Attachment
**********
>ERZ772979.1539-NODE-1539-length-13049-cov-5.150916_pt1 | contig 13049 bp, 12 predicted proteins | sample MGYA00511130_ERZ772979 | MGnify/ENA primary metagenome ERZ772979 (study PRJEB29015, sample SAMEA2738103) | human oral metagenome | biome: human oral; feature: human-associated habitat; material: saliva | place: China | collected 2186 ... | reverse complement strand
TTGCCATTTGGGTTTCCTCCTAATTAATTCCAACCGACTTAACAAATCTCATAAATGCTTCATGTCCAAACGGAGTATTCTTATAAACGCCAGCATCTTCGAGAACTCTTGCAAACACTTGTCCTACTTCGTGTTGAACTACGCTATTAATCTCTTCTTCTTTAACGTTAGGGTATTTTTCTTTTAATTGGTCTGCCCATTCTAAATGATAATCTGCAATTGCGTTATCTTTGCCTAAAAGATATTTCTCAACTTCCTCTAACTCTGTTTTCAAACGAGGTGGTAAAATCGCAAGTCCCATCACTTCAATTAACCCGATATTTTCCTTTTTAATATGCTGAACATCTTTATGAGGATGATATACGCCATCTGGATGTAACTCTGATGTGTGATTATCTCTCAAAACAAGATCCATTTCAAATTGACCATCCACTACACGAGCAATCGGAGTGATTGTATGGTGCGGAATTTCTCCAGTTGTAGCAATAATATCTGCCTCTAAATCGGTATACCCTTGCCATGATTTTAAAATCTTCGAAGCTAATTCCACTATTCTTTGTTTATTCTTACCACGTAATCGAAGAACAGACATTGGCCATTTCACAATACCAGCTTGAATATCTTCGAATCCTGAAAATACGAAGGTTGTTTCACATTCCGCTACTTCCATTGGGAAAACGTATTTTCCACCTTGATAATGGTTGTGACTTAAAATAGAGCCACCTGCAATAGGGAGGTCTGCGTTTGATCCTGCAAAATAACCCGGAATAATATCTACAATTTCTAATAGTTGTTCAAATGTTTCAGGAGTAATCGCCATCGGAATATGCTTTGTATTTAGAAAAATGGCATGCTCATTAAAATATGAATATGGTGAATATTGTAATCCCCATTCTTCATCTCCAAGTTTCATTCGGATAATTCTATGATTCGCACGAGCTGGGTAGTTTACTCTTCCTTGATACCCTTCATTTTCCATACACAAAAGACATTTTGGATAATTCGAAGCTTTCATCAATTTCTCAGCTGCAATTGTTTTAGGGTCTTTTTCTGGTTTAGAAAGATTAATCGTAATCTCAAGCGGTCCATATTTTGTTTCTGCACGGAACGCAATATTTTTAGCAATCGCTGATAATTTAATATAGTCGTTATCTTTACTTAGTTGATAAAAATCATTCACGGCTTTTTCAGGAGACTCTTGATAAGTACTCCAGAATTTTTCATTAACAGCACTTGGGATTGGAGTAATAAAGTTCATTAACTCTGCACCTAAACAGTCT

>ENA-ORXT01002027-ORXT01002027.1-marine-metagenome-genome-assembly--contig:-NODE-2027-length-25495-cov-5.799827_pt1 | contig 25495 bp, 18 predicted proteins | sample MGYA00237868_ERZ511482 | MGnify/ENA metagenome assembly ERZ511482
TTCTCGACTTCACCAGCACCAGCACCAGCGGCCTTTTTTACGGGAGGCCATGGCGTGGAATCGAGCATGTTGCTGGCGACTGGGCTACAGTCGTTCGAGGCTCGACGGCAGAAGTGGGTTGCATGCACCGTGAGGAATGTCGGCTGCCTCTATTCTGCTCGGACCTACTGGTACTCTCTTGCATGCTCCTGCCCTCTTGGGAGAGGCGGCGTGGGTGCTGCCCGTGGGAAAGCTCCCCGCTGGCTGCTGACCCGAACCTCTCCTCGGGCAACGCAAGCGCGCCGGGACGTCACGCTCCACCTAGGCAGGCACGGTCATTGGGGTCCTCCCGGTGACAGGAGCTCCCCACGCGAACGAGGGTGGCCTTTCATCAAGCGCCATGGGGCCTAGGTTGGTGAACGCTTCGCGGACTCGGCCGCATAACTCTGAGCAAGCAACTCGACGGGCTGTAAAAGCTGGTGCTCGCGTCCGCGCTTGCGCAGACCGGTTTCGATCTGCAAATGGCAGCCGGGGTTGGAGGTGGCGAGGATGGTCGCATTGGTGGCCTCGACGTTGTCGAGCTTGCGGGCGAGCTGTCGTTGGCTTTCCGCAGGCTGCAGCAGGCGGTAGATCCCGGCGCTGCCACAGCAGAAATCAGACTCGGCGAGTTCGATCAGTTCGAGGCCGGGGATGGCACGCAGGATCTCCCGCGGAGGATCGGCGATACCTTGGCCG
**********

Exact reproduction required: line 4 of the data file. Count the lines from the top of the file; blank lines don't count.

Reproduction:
TTCTCGACTTCACCAGCACCAGCACCAGCGGCCTTTTTTACGGGAGGCCATGGCGTGGAATCGAGCATGTTGCTGGCGACTGGGCTACAGTCGTTCGAGGCTCGACGGCAGAAGTGGGTTGCATGCACCGTGAGGAATGTCGGCTGCCTCTATTCTGCTCGGACCTACTGGTACTCTCTTGCATGCTCCTGCCCTCTTGGGAGAGGCGGCGTGGGTGCTGCCCGTGGGAAAGCTCCCCGCTGGCTGCTGACCCGAACCTCTCCTCGGGCAACGCAAGCGCGCCGGGACGTCACGCTCCACCTAGGCAGGCACGGTCATTGGGGTCCTCCCGGTGACAGGAGCTCCCCACGCGAACGAGGGTGGCCTTTCATCAAGCGCCATGGGGCCTAGGTTGGTGAACGCTTCGCGGACTCGGCCGCATAACTCTGAGCAAGCAACTCGACGGGCTGTAAAAGCTGGTGCTCGCGTCCGCGCTTGCGCAGACCGGTTTCGATCTGCAAATGGCAGCCGGGGTTGGAGGTGGCGAGGATGGTCGCATTGGTGGCCTCGACGTTGTCGAGCTTGCGGGCGAGCTGTCGTTGGCTTTCCGCAGGCTGCAGCAGGCGGTAGATCCCGGCGCTGCCACAGCAGAAATCAGACTCGGCGAGTTCGATCAGTTCGAGGCCGGGGATGGCACGCAGGATCTCCCGCGGAGGATCGGCGATACCTTGGCCG